Iran's Supreme National Security Council Secretary Ali Shamkhani met with UAE National Security Advisor Sheikh Tahnoun bin Zayed Al Nahyan in Abu Dhabi on Thursday as Iran joined forceswith its neighbors in the Persian Gulfimprove.

  • Under: Shamkhani's visit to the United Arab Emirates comes a week laterSaudi Arabia and Iransigned an agreement to resume diplomatic relations after seven years of hostility. Shamkhani led the Iranian delegation during last Friday's China-brokered talks. Sheikh Tahnoun of the United Arab Emirates last visited Tehran in December 2021, where he met Iranian President Ebrahim Raisi.
  • Why does that matter?: Resumption of the United Arab Emiratesrelations with Iranahead of Saudi Arabia last year, which sent an ambassador to Tehran after years of diplomatic freezes. The UAE is a key economic partner for Iran, which records billions of dollars in bilateral trade annually despite US sanctions against Iran. During Thursday's meeting, Shamkhani told his UAE counterpart that the trip was a new stage in political, economic and security ties, according to Iranian state media.

Israeli President outlines proposed compromise on judicial review and warns country on brink of 'civil war'

Israeli President Isaac Herzog on Wednesday presented his proposed compromise on the reform of the Israeli judiciary and in an impassioned speech warned that the country was on the brink of a "civil war". Herzog's proposal limits the court's powers, e.g. B. increasing the requirements for parliamentary approval of quasi-constitutional "fundamental laws" that the Supreme Court could not overturn, and requiring the court to have a two-thirds majority to overturn other laws. . . instead of the previous simple majority. It also gives the ruling coalition more say in appointing new judges, but not full power. Members of the ruling coalition rejected Herzog's proposal almost immediately after his speech.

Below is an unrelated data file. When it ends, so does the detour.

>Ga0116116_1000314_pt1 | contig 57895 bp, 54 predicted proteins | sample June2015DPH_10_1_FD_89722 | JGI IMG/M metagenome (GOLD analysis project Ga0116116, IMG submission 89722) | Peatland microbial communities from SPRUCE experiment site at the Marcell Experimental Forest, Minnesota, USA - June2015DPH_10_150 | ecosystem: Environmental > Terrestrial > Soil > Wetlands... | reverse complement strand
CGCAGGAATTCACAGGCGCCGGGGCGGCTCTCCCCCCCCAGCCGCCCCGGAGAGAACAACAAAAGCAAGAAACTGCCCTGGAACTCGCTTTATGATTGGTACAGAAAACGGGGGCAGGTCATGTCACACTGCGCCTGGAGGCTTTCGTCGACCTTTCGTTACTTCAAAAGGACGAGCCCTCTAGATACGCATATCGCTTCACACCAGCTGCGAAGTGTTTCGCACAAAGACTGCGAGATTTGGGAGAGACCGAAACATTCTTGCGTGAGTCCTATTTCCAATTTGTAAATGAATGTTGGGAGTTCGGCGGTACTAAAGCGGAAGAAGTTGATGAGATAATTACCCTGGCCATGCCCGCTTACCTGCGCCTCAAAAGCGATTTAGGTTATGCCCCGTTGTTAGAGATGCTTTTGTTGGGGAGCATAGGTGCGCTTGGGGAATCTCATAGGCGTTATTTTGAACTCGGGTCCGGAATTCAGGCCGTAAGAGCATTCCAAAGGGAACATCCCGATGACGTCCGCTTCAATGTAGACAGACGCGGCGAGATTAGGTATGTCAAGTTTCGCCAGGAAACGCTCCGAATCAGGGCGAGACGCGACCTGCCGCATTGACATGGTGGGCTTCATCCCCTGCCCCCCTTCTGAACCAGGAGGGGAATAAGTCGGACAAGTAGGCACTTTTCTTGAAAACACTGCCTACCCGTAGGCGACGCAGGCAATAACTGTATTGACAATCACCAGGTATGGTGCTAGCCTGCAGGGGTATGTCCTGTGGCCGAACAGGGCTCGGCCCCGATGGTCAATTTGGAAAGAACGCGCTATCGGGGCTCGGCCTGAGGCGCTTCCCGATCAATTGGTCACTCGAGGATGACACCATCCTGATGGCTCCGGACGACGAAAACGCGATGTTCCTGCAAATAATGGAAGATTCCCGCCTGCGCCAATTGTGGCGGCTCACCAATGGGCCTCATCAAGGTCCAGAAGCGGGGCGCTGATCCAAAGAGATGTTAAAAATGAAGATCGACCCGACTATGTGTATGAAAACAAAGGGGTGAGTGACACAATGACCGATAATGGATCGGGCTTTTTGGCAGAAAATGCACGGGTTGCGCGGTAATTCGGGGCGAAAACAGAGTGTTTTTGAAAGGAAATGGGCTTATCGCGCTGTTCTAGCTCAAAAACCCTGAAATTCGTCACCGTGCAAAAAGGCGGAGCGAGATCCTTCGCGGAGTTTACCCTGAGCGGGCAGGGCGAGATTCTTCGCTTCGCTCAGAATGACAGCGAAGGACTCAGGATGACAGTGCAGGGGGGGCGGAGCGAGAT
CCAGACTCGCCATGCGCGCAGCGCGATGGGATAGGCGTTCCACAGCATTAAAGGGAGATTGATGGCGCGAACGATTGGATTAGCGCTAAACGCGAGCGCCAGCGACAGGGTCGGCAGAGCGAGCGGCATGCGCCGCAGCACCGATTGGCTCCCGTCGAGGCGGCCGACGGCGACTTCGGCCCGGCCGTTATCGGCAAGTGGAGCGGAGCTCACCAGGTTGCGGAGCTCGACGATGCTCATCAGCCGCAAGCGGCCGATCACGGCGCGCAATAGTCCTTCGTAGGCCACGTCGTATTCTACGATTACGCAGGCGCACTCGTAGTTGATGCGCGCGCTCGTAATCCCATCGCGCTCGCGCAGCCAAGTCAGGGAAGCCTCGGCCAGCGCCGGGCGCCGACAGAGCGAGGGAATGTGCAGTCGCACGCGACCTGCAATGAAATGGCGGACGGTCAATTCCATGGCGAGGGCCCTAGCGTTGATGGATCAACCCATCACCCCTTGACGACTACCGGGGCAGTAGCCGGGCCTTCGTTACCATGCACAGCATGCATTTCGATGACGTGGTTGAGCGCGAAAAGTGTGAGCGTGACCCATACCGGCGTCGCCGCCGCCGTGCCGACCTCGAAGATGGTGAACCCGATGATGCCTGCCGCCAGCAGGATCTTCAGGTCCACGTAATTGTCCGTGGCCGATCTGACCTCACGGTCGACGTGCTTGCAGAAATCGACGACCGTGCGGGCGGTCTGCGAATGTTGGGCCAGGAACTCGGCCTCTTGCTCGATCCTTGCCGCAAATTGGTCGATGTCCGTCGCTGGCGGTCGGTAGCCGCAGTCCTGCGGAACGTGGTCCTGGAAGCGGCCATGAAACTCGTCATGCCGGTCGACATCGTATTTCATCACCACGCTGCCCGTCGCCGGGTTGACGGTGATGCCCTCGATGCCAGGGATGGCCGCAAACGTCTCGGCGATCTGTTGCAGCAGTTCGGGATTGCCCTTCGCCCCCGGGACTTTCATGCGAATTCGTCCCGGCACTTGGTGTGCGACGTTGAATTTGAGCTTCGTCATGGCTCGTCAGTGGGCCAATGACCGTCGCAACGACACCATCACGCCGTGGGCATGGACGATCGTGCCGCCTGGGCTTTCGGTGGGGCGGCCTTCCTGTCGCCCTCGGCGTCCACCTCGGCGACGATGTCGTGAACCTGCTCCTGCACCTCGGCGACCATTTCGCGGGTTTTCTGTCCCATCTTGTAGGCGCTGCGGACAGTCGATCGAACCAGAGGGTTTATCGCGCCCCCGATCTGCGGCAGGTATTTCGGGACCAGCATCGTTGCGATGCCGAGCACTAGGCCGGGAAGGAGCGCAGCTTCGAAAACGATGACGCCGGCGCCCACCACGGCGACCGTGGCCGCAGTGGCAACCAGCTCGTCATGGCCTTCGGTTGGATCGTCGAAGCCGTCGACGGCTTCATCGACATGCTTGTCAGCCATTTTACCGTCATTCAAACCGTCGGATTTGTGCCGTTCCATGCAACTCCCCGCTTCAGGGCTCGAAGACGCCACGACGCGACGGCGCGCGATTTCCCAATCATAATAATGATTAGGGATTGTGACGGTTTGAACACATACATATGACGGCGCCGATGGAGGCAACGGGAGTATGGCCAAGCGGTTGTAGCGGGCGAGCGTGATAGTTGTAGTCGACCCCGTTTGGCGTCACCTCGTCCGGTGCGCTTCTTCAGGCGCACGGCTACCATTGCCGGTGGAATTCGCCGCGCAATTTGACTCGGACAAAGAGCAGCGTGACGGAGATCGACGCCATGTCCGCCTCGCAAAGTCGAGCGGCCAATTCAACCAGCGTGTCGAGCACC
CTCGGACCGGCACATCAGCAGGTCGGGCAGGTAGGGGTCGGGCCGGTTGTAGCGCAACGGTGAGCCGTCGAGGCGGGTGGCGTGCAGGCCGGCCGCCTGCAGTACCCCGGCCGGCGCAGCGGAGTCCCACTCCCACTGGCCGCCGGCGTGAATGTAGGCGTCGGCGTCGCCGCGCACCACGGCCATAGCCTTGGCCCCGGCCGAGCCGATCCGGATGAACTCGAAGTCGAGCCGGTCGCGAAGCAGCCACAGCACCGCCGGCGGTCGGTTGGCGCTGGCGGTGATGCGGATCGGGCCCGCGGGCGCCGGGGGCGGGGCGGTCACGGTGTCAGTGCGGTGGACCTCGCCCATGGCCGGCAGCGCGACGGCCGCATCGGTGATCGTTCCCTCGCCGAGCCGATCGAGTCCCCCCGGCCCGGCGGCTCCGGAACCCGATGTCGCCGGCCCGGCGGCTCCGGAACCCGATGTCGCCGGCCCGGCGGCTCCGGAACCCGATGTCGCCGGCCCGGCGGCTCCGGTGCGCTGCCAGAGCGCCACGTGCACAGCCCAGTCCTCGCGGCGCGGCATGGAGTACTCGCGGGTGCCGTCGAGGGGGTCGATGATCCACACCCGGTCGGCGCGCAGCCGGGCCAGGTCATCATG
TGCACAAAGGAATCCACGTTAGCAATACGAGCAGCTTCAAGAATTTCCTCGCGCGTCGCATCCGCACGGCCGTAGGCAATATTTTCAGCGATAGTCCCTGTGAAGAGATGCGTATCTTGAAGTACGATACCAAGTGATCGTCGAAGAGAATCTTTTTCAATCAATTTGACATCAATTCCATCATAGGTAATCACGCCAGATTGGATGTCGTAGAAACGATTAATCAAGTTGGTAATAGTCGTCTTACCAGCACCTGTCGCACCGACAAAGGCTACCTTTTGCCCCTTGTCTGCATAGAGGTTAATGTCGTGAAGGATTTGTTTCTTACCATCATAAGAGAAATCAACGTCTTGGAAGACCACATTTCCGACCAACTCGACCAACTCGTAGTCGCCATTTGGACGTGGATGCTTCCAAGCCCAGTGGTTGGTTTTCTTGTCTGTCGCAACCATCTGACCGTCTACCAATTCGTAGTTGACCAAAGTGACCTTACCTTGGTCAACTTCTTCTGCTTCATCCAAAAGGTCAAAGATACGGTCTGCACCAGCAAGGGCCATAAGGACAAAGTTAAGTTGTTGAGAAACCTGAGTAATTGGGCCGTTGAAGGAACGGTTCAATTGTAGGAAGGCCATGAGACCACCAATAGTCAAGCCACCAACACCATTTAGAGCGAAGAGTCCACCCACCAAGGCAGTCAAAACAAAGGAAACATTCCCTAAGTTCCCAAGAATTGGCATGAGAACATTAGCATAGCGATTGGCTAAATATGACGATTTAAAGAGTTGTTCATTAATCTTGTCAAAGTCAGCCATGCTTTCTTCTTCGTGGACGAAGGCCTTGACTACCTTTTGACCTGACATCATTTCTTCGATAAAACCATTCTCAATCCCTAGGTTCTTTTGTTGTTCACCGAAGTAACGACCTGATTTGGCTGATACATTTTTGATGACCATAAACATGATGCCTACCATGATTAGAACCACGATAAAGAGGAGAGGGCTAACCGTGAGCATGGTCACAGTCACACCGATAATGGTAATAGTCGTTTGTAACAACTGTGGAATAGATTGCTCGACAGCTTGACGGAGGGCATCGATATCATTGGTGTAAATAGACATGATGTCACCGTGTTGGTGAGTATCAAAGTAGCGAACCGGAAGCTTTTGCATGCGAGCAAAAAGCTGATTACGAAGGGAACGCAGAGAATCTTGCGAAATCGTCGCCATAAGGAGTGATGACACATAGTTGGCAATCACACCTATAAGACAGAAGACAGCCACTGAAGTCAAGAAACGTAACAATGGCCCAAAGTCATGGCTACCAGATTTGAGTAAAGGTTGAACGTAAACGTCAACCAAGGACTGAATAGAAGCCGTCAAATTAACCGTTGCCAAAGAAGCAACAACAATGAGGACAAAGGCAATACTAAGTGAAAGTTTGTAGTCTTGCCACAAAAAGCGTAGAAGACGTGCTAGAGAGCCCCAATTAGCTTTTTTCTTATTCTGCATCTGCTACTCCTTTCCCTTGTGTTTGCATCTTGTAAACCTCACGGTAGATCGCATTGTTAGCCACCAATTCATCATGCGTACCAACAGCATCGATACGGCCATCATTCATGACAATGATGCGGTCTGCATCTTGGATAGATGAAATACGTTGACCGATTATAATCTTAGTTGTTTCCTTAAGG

• Under: The Netanyahu-led Israeli coalition government is attempting to pass a series of bills that will fundamentally transform the Israeli judiciary, most notably by allowing Parliament to overturn Supreme Court decisions by a simple majority. Supporters of the reform say there is an urgent need to balance the branches of government and say the Supreme Court has meddled in too many matters that should be left to other branches and has become a "closed" and "elitist" group. Opponents of the reform say it will destroy the independence of Israel's judiciary, undermine minority rights and other rights not enshrined in Israel's constitution, such as freedom of expression, and is just a way to get Netanyahu out of his court. through ongoing corruption. something he denies.
  • Why does that matter?: Netanyahu later rejected the compromise proposed by the president, saying that it "will not bring the necessary balance to the branches of the Israeli government". Protesters returned to the streets on Thursday.analysts saythat Israel could face civil disobedience if judicial reform is passed.

something to see

The United Arab Emirates have officially started their journey to COP28, holding their first event on Wednesday ahead of the world climate change conference they will host later this year. The event aimed to raise awareness of the need to accelerate global climate action, with young people at the heart of the debate.